“So Joseph also went up from the town of Nazareth in Galilee to Judea, to Bethlehem the town of David, because he belonged to the house and line of David. He went there to register with Mary, who was pledged to be married to him and was expecting a child. While they were there, the time came for the baby to be born, and she gave birth to her firstborn, a son. She wrapped him in cloths and placed him in a manger, because there was no guest room available for them.”—Luke 2:4–7 (NIV)
Do you remember your first family vacation? I do! Ours was a trip to North Carolina for a wedding. It was also the first time we had taken my son, who was about 17 months old at the time, on an airplane. As you can expect, sitcom-style insanity ensued. To say it was an imperfect weekend would be an understatement. But it was also a lot of fun and a beautiful time with amazing memories we still look back on and remember fondly.
I imagine this is what it was like for Mary and Joseph . . . extremely crazy and hectic, long and arduous, and full of surprises, but ultimately one of the most amazing memories of their lives. Picture it . . . Mary was very pregnant at this point (not the ideal time to travel), but because of the census decreed by the Roman Emperor, they had to load up a donkey and head for Bethlehem, the place where their ancestors came from—a town they had never lived in, where they had a few distant relatives still living there, but likely not anyone they were in close contact with. Now, they had to hope one of their relatives had enough room for them to stay.
But, by the time Joseph and Mary arrived in Bethlehem (which assuredly took longer because she was pregnant), none of their relatives had room for them. All of their rooms were full, but probably because they were family and because Mary was pregnant, one relative let them stay in the lower room where the animals were kept at night. Imagine something like a basement or garage where you keep your dog or cat . . . or your cows and donkeys!
Isn’t that insane? But it gets even crazier. Do you know where Jesus, the Savior and perfect gift of God to mankind, slept His first night on Earth? He wasn’t laid in a 415-pound pure gold crib (an economical 16.4-million-dollar crib) designed by Ximo Talamantes or a state-of-the-art Intellicot (valued at over $2,000). He didn’t even have a run-of-the-mill Fisher Price or Ikea crib.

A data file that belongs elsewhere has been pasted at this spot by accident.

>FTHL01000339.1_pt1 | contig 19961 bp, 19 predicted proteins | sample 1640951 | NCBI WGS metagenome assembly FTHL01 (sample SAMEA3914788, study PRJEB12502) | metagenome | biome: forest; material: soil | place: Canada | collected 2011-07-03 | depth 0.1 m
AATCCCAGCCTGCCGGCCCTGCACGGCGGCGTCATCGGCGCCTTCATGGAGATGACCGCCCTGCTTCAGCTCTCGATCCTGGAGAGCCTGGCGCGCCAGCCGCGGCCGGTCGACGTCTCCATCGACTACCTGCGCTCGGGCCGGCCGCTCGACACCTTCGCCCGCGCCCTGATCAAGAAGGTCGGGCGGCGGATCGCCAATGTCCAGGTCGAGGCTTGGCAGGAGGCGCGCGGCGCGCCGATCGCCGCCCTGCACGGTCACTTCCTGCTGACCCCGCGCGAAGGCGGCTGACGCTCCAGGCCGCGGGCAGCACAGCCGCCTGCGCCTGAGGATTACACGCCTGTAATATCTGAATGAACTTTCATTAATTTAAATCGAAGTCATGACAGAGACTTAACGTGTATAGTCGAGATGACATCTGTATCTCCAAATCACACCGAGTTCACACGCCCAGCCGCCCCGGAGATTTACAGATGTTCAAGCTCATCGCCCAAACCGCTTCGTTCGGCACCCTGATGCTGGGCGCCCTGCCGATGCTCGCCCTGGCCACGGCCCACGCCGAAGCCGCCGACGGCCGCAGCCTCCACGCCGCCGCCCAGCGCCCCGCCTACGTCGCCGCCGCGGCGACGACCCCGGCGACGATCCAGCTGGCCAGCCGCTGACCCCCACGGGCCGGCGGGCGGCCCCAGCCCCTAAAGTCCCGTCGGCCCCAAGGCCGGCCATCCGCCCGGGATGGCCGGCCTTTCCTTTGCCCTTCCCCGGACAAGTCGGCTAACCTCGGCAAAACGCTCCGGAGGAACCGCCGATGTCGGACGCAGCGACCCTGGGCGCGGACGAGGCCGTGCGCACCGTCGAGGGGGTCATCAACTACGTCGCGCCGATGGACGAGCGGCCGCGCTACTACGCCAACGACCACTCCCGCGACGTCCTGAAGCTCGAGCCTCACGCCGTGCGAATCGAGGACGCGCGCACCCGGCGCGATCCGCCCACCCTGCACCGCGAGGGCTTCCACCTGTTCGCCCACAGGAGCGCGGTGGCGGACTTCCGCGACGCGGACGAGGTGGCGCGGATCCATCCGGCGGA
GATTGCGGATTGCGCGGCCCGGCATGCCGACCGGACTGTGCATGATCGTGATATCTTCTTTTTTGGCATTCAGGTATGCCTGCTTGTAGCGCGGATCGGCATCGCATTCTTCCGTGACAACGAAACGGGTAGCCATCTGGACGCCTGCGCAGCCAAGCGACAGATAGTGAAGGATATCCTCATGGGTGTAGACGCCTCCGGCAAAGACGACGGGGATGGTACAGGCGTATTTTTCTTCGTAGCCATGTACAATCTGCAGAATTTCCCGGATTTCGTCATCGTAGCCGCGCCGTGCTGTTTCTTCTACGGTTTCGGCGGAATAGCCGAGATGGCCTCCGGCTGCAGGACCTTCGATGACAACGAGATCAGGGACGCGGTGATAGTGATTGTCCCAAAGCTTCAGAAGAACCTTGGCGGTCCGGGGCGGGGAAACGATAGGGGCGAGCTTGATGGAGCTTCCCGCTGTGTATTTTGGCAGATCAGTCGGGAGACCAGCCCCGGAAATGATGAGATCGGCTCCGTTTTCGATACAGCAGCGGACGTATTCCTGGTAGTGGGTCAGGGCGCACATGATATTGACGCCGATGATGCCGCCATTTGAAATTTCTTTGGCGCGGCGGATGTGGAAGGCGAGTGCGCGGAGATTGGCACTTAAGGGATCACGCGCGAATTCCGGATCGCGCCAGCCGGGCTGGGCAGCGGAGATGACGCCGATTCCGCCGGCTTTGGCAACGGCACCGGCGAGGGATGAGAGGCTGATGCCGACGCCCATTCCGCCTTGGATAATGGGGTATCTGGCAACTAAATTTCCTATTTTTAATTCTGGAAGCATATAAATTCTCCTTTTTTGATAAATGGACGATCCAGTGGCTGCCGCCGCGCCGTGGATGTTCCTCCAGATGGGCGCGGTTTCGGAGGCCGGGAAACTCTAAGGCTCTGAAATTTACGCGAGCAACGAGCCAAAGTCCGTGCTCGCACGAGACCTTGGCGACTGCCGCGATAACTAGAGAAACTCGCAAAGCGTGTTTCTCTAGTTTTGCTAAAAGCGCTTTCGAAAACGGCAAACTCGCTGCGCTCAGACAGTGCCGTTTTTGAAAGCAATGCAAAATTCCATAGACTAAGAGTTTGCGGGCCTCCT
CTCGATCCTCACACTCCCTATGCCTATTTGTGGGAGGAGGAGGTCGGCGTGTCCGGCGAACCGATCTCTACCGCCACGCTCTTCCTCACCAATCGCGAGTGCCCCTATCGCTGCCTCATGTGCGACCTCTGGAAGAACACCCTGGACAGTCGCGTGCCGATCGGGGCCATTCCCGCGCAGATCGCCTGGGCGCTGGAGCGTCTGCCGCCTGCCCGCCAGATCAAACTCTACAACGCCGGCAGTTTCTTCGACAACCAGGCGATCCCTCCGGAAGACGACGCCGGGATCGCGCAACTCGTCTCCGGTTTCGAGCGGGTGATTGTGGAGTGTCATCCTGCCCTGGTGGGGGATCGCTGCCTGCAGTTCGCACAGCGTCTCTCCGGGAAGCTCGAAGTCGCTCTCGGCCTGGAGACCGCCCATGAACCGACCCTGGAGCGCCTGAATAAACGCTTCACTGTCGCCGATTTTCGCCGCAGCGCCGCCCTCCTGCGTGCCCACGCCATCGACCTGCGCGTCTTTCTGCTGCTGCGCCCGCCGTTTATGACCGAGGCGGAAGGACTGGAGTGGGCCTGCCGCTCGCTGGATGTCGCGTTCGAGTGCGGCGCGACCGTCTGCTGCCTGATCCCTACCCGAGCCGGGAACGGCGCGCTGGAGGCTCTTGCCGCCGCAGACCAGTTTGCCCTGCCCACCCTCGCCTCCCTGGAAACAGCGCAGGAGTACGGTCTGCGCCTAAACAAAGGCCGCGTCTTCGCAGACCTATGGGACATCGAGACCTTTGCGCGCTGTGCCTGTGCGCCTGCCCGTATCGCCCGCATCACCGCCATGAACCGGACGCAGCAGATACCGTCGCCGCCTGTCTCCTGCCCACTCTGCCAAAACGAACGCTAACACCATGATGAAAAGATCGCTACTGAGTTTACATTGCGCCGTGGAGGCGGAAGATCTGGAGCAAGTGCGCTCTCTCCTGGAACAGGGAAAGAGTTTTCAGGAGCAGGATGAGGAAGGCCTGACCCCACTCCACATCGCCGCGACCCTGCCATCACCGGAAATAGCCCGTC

Instead, the Savior was placed in a humble manger, a feeding trough out of which livestock would eat. Now, often this manger is depicted in a traditional nativity scene as a wooden bassinet, but the reality is that it was more like a big rectangular stone farm sink sitting on a pair of cinder blocks!
This is where the Creator of the universe and the Savior of the world slept . . . and not just for a night. Remember, Mary and Joseph stayed in Bethlehem until Jesus was around two years old, so who knows how long He slept in the place where the cows ate out of. So, from the humblest of women (Luke 1:26–55), to the humblest of towns, in the humblest of places (basically a barn), the Lord was born and was laid to rest each night in the humblest of “cribs.”
I think if you had asked Mary beforehand to describe the perfect first family trip, she likely wouldn’t have described it this way. But God did. To God, this was the perfect way for Jesus to make His arrival. Why? Because it so perfectly conveys the picture of what He was doing. In the lowliest of places from the lowliest of people, in the midst of the chaos, God stepped out of heaven and brought heaven to us. In that moment, all the imperfections ceased to matter because our perfect Jesus had arrived. All the noise and chaos was replaced by the magnificent song of angels who filled the night sky with the praise, “Glory to God in the highest, and on earth peace among men with whom He is pleased" (Luke 2:14 NASB). Darkness gave way as a miraculous star shone bright and brilliant above Jesus—the brightest and most brilliant Light of the World!
So, this Christmas season, let’s shift our focus from the bells and whistles and the holiday hustle. Chances are no matter how hard you try, it won’t be perfect. We may not get the right gifts, the ham may end up a little dry, the tree may be crooked, the family trip may be chaotic, but we can rest and rejoice in the fact that our King has come, our salvation has been secured, and our joy is in Jesus, the reason for the season!